One might argue that the demolition of the Century Building commenced in 1993, when real estate speculator Mark Finney bought the edifice and proceeded to, in essence, strip it for parts. But the process began in earnest last Wednesday, October 20, when Environmental Operations Inc. swung its wrecking ball.
A day earlier, Larry Giles was there.
The 57-year-old Giles and two helpers are perched on a scaffold, taking a crowbar to the Century's Locust Street entrance, a glorious but tattered cast-iron doorway. The president of the nonprofit St. Louis Building Arts Foundation, Giles secured salvage rights to the Century from the city for free and is now carting away whatever he can. Giles, who has been recovering architectural remnants since 1972 and knows as much about St. Louis architecture's decorative past as anyone, possesses one of the largest collections of architectural artifacts in the nation, ranging from cast-iron storefronts to terra cotta entranceways to ornamental bricks. (He was in the Century a decade ago when Finney arrived on the scene, and he managed to sock away parts of the theater that was once housed in the building.)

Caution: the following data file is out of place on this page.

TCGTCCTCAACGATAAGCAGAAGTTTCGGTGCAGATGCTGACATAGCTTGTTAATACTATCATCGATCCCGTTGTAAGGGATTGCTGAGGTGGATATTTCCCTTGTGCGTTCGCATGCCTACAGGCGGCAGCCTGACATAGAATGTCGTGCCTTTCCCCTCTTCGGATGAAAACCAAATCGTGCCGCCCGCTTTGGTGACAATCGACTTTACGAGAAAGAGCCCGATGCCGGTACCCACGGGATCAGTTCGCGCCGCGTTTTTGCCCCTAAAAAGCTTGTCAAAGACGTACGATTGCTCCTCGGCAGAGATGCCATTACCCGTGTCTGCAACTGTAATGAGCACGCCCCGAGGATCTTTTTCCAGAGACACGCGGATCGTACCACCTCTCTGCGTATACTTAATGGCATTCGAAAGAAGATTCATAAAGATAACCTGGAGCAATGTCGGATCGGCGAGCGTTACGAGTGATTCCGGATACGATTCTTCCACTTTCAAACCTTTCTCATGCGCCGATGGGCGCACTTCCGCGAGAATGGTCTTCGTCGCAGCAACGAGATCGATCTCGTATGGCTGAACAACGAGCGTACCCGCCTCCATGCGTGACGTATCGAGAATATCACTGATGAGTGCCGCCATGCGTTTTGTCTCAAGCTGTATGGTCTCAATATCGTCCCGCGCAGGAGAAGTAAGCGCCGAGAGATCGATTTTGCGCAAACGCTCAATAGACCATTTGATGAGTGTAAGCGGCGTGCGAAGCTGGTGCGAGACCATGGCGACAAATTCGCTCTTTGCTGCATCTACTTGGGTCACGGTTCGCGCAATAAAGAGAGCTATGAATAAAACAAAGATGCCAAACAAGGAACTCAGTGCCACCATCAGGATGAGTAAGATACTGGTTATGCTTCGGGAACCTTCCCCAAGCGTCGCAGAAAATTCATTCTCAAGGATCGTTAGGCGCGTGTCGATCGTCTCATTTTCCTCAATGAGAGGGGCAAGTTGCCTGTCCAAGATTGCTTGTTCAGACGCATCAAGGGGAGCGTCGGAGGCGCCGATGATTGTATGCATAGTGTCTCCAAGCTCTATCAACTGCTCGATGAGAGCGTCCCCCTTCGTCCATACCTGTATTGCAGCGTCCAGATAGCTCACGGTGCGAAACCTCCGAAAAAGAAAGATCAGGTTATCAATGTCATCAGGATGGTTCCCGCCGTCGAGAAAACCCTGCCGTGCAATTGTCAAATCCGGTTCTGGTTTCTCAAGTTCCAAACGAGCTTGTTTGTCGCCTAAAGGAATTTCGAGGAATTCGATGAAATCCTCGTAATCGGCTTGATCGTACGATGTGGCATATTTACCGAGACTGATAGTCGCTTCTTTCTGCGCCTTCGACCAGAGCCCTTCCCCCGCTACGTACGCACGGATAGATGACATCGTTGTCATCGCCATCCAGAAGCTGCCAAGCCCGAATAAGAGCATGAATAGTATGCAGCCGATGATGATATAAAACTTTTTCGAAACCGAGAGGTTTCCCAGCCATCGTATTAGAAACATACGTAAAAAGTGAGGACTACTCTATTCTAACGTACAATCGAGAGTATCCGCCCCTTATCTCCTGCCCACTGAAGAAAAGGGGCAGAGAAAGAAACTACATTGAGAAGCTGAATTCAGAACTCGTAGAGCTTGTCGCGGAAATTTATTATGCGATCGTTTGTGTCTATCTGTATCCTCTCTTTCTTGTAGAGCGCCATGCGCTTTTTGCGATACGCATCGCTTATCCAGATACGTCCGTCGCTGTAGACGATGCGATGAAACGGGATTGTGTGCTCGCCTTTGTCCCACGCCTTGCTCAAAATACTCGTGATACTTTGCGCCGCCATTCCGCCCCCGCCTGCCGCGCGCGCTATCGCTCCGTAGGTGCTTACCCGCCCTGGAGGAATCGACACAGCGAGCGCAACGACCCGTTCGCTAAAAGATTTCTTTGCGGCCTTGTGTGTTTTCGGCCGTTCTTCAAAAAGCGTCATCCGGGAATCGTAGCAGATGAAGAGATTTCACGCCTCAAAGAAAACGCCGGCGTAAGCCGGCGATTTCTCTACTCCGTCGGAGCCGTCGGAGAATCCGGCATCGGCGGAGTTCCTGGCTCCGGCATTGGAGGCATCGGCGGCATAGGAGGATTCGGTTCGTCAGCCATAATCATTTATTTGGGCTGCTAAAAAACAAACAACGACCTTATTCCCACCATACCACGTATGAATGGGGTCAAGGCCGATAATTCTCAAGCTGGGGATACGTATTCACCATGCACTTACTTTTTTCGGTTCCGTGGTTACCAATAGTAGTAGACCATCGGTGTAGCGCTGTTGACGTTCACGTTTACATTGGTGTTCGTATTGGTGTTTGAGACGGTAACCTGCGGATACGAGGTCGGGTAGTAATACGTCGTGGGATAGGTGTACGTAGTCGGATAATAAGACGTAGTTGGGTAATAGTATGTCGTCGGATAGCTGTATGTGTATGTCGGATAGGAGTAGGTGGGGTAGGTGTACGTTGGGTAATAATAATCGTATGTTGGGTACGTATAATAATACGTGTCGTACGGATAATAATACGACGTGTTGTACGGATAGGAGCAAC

Eventually Giles and Steve Trampe, a St. Louis developer best known for his renovation of the Continental Building, intend to display the artifacts in a national architectural museum to be built on six acres on the east side of the Mississippi River. They're in the process of raising capital, Giles says, and the city of East St. Louis has dedicated land for the project, dubbed the St. Louis Architectural Museum.
Still, if he had it his way, the Century would still be standing. "It's a real tragedy," says Giles, taking a break from the grunt work. "It's a significant building in a lot of ways -- aesthetically, structurally, historically. There's more history crammed into that building than most people know."
Once he's finished extracting the Locust Street doorway, Giles aims to pry off the extensive exterior cast-iron detail work that separates the first two floors. Then he'll tackle the massive stone archway that comprises the Century's grand entrance on Ninth Street and some riveted steel framework from the internal skeleton.
Back when the Century was built, Post Office Square was the most prominent block in a bustling downtown, Giles explains, so the building was designed to handle a lot of traffic. "It was a very desirable location," he says. Then, after a brief pause: "And I guess it still is today."